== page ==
How to Announce the Relocation of a Business

by Chantel Alise ; Updated September 26, 2017

Sometimes it is necessary to relocate a business. That might happen because the building is sold out from under the business by its owners. It might happen because the business needs to expand. Natural disasters also often cause businesses to relocate. However, whatever the reason for the move of a business, one things remains crucial. That is letting customers know where to find the business when they have need of its goods or services. Follow the steps below to announce the relocation of a business.

How to Announce the Relocation of a Business

Establish a firm date when the business will be in its new location and ready to do business again. Never send out notices of relocation until you have such a date. If people show up before you are ready, they may assume that the business is in trouble and look for alternative goods or services.

Make your business move announcements across as many marketing sources as possible, including those listed in the steps below.

Send out an email to all of the customers that you can reach by that method. Keep it brief, to the point, and professional.

Send a postcard to all of your current customers (assuming that you have a customer list, which you should always have). Post cards are an inexpensive way of letting your customers know what is going on. You can even customize your own with a good desktop publishing program and a printer. The more professional looking you can make the postcard appear, the less likely your customers will think that the move is anything negative.

Post an ad in the local newspaper if it is affordable. Again, the quality of the ad is important. However, most newspapers have staff available who can help you craft a good advertisement.

Place an ad on local cable TV if it is available and affordable. Most local TV stations have some form of community forum where businesses can make announcements. Some of these are even free of charge. Check with you local cable TV station to see what might be available to you.

File a public service announcement with local radio stations if they are available to business. Radio stations are required to do a certain number of PSAs each month, so why not take advantage of that free form of advertisement.

Purchase a radio ad that announces your business's move if it is affordable. Like with newspapers, most radio stations have the resources needed to help you craft the right kind of advertisement.

Ask the local Chamber of Commerce to announce in their upcoming newsletters or other publications that go out to their membership. If you are not a chamber member, this option may not be available to you. However, if you are a member, most chambers offer this type of benefit to those businesses that belong to them.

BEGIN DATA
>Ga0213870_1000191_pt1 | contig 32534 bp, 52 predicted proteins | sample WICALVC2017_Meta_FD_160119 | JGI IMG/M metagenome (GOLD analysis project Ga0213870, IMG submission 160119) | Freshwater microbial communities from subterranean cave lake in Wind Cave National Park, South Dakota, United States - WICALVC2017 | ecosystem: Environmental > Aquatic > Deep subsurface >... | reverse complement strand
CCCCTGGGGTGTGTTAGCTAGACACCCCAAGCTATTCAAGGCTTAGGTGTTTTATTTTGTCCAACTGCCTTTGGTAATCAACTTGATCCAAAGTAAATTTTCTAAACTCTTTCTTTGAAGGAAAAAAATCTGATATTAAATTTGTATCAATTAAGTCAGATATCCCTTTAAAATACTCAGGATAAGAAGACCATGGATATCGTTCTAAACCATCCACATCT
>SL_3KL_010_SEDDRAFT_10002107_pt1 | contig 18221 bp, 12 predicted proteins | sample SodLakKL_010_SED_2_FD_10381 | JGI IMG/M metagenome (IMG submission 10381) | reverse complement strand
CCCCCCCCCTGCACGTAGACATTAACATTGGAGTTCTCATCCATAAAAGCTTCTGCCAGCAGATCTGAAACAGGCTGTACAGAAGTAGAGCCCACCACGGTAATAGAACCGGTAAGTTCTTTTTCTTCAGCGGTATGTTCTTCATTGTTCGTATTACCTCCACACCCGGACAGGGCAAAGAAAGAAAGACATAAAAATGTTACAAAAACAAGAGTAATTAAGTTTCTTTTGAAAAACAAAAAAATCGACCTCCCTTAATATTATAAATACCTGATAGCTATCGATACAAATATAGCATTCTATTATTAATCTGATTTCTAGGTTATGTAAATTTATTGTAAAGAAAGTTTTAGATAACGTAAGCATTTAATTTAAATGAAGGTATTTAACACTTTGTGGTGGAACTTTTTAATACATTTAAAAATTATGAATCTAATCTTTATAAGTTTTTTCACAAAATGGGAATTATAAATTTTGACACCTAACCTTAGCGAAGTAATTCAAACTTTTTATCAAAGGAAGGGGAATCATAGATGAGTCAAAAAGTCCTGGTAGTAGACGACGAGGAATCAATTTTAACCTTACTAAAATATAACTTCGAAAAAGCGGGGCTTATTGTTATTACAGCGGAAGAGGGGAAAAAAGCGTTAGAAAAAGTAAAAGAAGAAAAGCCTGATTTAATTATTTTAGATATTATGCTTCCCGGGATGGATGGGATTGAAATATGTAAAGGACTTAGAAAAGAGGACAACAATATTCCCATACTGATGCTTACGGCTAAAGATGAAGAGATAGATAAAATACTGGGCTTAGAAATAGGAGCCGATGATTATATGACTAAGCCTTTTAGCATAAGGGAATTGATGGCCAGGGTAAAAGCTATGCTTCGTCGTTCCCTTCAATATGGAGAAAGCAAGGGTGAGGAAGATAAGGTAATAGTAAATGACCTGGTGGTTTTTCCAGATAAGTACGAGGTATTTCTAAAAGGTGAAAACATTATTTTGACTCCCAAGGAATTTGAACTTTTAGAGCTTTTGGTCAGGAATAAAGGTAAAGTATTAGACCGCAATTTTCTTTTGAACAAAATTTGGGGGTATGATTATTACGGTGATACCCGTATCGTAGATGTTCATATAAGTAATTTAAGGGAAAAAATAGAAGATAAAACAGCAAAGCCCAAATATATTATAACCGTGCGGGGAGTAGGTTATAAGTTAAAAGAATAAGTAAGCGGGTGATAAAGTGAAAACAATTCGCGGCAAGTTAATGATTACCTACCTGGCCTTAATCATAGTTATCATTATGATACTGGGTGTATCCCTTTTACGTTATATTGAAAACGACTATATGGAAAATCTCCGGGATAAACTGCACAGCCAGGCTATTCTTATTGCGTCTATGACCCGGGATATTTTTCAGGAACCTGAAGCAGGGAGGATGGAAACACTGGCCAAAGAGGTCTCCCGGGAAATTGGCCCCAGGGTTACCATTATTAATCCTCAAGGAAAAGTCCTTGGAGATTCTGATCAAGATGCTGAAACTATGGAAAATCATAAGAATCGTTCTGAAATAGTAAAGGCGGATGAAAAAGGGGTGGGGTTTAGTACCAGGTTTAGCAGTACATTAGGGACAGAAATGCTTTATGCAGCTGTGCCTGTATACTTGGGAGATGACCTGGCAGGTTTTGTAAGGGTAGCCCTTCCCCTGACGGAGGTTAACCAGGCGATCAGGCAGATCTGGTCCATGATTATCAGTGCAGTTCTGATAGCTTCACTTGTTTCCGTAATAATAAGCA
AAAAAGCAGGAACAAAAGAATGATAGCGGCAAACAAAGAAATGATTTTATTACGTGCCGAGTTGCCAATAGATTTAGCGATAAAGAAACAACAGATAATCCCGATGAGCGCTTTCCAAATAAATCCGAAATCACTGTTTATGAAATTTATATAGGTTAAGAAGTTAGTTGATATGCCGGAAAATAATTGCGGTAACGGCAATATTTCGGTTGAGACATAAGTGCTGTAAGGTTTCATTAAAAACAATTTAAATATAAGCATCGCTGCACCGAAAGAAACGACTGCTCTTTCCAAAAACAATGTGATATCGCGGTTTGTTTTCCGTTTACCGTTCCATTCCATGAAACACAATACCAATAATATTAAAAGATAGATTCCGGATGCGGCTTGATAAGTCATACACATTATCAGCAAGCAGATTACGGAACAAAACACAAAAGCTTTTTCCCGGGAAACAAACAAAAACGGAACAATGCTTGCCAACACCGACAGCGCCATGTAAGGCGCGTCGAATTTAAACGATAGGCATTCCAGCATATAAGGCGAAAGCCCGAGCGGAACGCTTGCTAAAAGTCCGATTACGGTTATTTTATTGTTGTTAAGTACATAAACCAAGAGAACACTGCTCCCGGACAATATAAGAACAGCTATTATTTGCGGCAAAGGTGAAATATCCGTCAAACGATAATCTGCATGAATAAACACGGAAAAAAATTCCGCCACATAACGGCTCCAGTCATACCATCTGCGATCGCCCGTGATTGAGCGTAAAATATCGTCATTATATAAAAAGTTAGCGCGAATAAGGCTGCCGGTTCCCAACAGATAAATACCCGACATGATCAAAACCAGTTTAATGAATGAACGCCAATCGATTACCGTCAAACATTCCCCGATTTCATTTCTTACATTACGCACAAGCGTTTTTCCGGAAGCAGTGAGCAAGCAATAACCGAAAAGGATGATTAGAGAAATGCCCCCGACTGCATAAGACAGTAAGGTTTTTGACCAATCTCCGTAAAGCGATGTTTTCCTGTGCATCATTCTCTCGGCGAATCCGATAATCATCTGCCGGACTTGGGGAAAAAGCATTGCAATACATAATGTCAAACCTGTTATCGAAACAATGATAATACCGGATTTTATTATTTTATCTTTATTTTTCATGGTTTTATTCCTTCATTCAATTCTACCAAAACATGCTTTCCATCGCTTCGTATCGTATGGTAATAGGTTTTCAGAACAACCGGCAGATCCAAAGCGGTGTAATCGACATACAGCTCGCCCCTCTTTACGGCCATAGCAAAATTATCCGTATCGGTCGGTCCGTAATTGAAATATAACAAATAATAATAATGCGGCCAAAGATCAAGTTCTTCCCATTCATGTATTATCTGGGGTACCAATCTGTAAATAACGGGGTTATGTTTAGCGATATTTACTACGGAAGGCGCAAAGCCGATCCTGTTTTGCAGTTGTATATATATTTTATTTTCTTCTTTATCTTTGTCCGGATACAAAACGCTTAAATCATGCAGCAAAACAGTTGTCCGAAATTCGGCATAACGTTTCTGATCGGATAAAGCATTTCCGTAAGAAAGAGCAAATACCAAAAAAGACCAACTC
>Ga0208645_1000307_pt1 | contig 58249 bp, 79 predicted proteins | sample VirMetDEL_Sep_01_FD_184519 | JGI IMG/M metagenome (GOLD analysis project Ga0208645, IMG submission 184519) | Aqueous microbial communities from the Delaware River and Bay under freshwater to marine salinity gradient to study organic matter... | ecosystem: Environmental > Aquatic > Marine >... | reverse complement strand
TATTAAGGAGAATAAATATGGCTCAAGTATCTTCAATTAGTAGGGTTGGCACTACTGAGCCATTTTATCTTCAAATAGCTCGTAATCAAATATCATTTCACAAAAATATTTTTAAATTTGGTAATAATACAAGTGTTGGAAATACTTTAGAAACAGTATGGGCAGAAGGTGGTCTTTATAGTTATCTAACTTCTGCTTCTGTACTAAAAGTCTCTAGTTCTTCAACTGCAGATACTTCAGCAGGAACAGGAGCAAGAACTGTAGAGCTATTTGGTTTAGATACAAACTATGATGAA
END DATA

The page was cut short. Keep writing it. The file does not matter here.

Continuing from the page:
Hold a Grand Re-Opening once the business has moved. This, of course, will not work unless you are using some form of advertising to get your moving message out. However, if you using one or more of them, it can be a great way to get your business name new attention as well as assure that your customers know how to contact you after the move. Many chambers of commerce will help with these types of events to ensure their exposure and success.

Once you have moved, follow-up your initial postcard with a thank you card that individually thanks each of the customers who followed you to your new location. Customers love this kind of personal touch and will be sure to tell all of their friends what a great business you have. Such thank you cards can also be done on the computer with a good desktop publishing program and the right paper.

Be sure to update all of your business materials with the business's new address. That includes everything from letterhead to brochures; anything that your business uses on a regular basis.


  • Whenever possible, take the opportunity to personalize any communication between your business and its customers. Take advantage of all free resources available to help you such chambers of commerce, small business development centers and economic development councils. Try bartering for services if your bank account doesn't have a lot of excess cash. Some advertising sources are more than willing to broker deals that are mutually agreeable for them.

About the Author

A business and education specialist for 30 years, Chantel Alise also owned a management and marketing training company. She has written newsletters and training manuals as well as business articles for Enid News and Eagle's Business Journal. She is principle writer for Beauty Biz. Alsie attended Thomas Nelson Community College (Virginia) and Phillips University (Oklahoma).

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